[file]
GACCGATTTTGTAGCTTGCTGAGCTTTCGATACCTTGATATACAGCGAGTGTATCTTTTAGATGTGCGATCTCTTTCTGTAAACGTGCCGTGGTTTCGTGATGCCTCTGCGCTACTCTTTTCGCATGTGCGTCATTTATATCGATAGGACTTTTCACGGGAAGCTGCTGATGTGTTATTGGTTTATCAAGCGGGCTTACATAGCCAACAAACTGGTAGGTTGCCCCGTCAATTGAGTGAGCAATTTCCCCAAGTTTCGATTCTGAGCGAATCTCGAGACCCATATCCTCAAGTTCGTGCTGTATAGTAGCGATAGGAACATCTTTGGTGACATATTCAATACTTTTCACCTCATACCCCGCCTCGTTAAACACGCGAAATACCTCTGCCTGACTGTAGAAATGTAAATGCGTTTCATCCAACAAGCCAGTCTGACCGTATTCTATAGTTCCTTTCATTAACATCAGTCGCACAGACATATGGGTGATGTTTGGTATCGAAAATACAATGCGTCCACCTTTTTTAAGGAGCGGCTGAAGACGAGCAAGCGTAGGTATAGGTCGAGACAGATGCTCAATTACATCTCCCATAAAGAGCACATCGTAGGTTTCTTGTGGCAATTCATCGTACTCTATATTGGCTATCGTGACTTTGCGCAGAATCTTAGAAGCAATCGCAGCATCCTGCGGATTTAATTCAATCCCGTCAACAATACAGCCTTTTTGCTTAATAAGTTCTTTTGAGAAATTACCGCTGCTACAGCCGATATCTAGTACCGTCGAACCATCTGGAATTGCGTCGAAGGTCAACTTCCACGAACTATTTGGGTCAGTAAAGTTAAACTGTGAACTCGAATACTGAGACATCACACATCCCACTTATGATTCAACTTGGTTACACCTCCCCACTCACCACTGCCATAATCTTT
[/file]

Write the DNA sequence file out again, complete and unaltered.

GACCGATTTTGTAGCTTGCTGAGCTTTCGATACCTTGATATACAGCGAGTGTATCTTTTAGATGTGCGATCTCTTTCTGTAAACGTGCCGTGGTTTCGTGATGCCTCTGCGCTACTCTTTTCGCATGTGCGTCATTTATATCGATAGGACTTTTCACGGGAAGCTGCTGATGTGTTATTGGTTTATCAAGCGGGCTTACATAGCCAACAAACTGGTAGGTTGCCCCGTCAATTGAGTGAGCAATTTCCCCAAGTTTCGATTCTGAGCGAATCTCGAGACCCATATCCTCAAGTTCGTGCTGTATAGTAGCGATAGGAACATCTTTGGTGACATATTCAATACTTTTCACCTCATACCCCGCCTCGTTAAACACGCGAAATACCTCTGCCTGACTGTAGAAATGTAAATGCGTTTCATCCAACAAGCCAGTCTGACCGTATTCTATAGTTCCTTTCATTAACATCAGTCGCACAGACATATGGGTGATGTTTGGTATCGAAAATACAATGCGTCCACCTTTTTTAAGGAGCGGCTGAAGACGAGCAAGCGTAGGTATAGGTCGAGACAGATGCTCAATTACATCTCCCATAAAGAGCACATCGTAGGTTTCTTGTGGCAATTCATCGTACTCTATATTGGCTATCGTGACTTTGCGCAGAATCTTAGAAGCAATCGCAGCATCCTGCGGATTTAATTCAATCCCGTCAACAATACAGCCTTTTTGCTTAATAAGTTCTTTTGAGAAATTACCGCTGCTACAGCCGATATCTAGTACCGTCGAACCATCTGGAATTGCGTCGAAGGTCAACTTCCACGAACTATTTGGGTCAGTAAAGTTAAACTGTGAACTCGAATACTGAGACATCACACATCCCACTTATGATTCAACTTGGTTACACCTCCCCACTCACCACTGCCATAATCTTT